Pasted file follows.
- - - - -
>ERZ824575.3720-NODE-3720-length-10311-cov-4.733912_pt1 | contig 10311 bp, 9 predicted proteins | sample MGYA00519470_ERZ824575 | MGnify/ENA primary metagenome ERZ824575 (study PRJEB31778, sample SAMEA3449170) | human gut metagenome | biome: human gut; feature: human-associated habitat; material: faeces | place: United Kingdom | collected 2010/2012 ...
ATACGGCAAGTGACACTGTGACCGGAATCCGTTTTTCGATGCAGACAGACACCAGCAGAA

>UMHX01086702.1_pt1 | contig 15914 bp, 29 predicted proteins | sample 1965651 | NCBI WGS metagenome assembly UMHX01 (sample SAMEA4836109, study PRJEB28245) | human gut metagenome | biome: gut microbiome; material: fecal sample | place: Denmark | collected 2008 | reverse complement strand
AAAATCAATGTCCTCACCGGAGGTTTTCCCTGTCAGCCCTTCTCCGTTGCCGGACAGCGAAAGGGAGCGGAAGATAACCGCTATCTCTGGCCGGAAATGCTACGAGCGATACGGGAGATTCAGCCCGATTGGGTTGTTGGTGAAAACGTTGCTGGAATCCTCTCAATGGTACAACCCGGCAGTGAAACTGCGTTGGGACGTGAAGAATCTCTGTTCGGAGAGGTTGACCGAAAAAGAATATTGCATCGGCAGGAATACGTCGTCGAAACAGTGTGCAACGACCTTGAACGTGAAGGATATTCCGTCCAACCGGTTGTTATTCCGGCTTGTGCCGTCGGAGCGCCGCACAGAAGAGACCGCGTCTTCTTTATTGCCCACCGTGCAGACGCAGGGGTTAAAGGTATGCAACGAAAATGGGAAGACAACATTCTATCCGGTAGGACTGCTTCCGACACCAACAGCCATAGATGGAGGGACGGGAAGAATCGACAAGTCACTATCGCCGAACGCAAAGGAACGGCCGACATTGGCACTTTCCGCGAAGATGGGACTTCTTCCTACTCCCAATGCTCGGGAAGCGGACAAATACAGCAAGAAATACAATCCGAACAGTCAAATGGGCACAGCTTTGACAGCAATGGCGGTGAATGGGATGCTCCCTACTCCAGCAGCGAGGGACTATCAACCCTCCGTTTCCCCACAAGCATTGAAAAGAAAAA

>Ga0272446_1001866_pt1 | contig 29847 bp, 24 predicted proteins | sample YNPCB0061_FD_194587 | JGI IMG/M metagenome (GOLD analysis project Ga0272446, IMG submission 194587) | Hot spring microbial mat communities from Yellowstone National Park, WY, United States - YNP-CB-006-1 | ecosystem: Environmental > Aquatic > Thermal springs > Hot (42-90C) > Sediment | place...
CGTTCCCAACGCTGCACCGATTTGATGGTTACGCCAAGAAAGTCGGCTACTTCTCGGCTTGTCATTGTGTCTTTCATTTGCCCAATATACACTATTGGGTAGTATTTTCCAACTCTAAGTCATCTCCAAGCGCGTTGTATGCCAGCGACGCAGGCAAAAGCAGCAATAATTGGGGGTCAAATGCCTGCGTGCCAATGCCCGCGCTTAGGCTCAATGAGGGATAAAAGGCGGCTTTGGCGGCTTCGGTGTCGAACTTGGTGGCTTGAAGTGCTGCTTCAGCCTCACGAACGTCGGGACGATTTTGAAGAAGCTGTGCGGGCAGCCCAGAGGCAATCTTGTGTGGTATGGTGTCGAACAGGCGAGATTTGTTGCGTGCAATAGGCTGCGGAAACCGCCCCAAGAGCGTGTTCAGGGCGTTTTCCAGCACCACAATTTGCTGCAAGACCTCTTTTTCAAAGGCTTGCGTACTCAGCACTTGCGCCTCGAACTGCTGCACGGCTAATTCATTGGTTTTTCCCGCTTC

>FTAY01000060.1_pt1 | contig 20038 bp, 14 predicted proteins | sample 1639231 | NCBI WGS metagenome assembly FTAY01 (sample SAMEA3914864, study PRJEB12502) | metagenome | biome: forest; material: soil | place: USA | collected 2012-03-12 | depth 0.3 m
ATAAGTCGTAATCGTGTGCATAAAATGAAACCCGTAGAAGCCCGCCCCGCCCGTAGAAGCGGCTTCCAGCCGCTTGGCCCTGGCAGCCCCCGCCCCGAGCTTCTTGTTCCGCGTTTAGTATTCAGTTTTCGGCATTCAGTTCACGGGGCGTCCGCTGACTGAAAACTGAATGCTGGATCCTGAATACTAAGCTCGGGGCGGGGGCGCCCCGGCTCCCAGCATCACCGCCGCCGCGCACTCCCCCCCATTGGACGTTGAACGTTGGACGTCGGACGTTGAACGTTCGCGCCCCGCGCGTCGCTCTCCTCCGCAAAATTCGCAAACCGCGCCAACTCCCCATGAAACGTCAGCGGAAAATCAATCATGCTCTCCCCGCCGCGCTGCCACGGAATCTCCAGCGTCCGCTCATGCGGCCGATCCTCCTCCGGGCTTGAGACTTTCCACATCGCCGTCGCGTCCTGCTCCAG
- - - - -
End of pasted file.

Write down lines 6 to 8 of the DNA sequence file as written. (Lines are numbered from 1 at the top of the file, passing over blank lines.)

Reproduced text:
CGTTCCCAACGCTGCACCGATTTGATGGTTACGCCAAGAAAGTCGGCTACTTCTCGGCTTGTCATTGTGTCTTTCATTTGCCCAATATACACTATTGGGTAGTATTTTCCAACTCTAAGTCATCTCCAAGCGCGTTGTATGCCAGCGACGCAGGCAAAAGCAGCAATAATTGGGGGTCAAATGCCTGCGTGCCAATGCCCGCGCTTAGGCTCAATGAGGGATAAAAGGCGGCTTTGGCGGCTTCGGTGTCGAACTTGGTGGCTTGAAGTGCTGCTTCAGCCTCACGAACGTCGGGACGATTTTGAAGAAGCTGTGCGGGCAGCCCAGAGGCAATCTTGTGTGGTATGGTGTCGAACAGGCGAGATTTGTTGCGTGCAATAGGCTGCGGAAACCGCCCCAAGAGCGTGTTCAGGGCGTTTTCCAGCACCACAATTTGCTGCAAGACCTCTTTTTCAAAGGCTTGCGTACTCAGCACTTGCGCCTCGAACTGCTGCACGGCTAATTCATTGGTTTTTCCCGCTTC

>FTAY01000060.1_pt1 | contig 20038 bp, 14 predicted proteins | sample 1639231 | NCBI WGS metagenome assembly FTAY01 (sample SAMEA3914864, study PRJEB12502) | metagenome | biome: forest; material: soil | place: USA | collected 2012-03-12 | depth 0.3 m
ATAAGTCGTAATCGTGTGCATAAAATGAAACCCGTAGAAGCCCGCCCCGCCCGTAGAAGCGGCTTCCAGCCGCTTGGCCCTGGCAGCCCCCGCCCCGAGCTTCTTGTTCCGCGTTTAGTATTCAGTTTTCGGCATTCAGTTCACGGGGCGTCCGCTGACTGAAAACTGAATGCTGGATCCTGAATACTAAGCTCGGGGCGGGGGCGCCCCGGCTCCCAGCATCACCGCCGCCGCGCACTCCCCCCCATTGGACGTTGAACGTTGGACGTCGGACGTTGAACGTTCGCGCCCCGCGCGTCGCTCTCCTCCGCAAAATTCGCAAACCGCGCCAACTCCCCATGAAACGTCAGCGGAAAATCAATCATGCTCTCCCCGCCGCGCTGCCACGGAATCTCCAGCGTCCGCTCATGCGGCCGATCCTCCTCCGGGCTTGAGACTTTCCACATCGCCGTCGCGTCCTGCTCCAG